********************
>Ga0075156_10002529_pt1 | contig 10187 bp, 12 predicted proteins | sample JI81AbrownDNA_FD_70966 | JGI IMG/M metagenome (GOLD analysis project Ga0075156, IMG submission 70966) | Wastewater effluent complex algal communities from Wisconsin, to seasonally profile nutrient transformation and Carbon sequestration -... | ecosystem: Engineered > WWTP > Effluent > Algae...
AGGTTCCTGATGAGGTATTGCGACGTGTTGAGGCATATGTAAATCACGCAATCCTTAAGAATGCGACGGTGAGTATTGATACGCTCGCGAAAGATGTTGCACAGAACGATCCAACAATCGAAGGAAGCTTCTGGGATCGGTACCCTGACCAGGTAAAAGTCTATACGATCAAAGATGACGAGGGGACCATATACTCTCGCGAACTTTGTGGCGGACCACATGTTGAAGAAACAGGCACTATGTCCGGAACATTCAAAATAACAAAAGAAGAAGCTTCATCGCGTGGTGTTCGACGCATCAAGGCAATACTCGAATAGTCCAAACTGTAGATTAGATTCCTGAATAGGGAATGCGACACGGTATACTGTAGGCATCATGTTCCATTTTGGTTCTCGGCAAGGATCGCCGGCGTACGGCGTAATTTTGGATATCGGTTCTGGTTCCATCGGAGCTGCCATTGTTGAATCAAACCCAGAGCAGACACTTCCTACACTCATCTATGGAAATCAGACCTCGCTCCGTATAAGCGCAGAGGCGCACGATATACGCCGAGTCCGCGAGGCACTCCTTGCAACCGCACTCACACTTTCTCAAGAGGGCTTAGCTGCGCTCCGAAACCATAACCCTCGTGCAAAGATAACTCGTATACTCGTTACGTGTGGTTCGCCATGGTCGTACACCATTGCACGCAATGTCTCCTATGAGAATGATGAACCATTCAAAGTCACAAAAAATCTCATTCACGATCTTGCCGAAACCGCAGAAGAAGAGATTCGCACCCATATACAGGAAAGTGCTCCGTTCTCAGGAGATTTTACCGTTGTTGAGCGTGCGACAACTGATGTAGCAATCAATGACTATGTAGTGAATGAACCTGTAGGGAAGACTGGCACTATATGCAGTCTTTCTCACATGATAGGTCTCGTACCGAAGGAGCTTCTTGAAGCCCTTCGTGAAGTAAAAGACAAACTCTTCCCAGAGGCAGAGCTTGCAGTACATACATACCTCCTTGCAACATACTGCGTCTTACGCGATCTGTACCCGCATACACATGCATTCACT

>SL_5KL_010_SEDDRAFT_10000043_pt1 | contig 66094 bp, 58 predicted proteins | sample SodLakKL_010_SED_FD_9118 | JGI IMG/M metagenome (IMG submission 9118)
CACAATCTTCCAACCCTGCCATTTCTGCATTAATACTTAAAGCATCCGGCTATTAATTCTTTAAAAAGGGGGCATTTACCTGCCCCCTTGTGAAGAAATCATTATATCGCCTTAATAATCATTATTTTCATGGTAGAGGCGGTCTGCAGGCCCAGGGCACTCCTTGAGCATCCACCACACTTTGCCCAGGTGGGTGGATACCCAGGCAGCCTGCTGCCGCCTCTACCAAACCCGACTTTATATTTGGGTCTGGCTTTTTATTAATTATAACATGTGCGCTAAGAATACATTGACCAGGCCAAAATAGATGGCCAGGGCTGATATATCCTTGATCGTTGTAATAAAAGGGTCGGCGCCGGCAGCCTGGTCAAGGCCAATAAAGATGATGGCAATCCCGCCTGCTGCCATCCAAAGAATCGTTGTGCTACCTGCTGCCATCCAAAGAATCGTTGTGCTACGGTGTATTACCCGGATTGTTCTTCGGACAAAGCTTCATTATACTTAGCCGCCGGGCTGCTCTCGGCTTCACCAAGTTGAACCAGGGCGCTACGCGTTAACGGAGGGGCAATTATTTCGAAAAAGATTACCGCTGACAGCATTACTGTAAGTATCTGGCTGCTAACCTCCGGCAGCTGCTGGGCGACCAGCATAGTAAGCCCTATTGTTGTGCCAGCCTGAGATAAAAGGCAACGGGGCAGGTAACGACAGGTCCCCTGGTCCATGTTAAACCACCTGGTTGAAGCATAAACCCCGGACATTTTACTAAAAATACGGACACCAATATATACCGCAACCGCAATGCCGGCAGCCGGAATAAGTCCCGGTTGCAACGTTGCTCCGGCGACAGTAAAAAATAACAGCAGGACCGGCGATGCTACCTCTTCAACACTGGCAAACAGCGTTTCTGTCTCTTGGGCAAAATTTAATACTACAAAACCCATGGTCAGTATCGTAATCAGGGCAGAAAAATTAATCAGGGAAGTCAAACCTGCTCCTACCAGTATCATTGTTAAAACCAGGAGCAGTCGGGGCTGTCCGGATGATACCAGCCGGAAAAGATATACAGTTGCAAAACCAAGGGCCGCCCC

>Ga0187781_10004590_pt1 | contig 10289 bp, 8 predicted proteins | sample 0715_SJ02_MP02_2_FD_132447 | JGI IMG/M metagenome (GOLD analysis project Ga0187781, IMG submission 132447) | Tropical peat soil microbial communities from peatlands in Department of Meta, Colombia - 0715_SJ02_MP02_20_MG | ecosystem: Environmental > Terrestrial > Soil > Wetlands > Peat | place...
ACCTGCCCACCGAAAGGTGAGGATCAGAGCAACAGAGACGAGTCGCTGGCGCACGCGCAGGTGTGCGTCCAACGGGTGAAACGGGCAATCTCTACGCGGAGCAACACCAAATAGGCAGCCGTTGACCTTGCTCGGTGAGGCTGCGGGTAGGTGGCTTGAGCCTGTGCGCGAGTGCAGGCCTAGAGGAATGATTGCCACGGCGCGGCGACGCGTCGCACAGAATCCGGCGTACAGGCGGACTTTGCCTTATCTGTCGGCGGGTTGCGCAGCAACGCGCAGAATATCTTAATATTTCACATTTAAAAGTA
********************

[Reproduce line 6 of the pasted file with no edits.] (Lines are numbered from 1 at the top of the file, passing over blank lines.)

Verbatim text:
ACCTGCCCACCGAAAGGTGAGGATCAGAGCAACAGAGACGAGTCGCTGGCGCACGCGCAGGTGTGCGTCCAACGGGTGAAACGGGCAATCTCTACGCGGAGCAACACCAAATAGGCAGCCGTTGACCTTGCTCGGTGAGGCTGCGGGTAGGTGGCTTGAGCCTGTGCGCGAGTGCAGGCCTAGAGGAATGATTGCCACGGCGCGGCGACGCGTCGCACAGAATCCGGCGTACAGGCGGACTTTGCCTTATCTGTCGGCGGGTTGCGCAGCAACGCGCAGAATATCTTAATATTTCACATTTAAAAGTA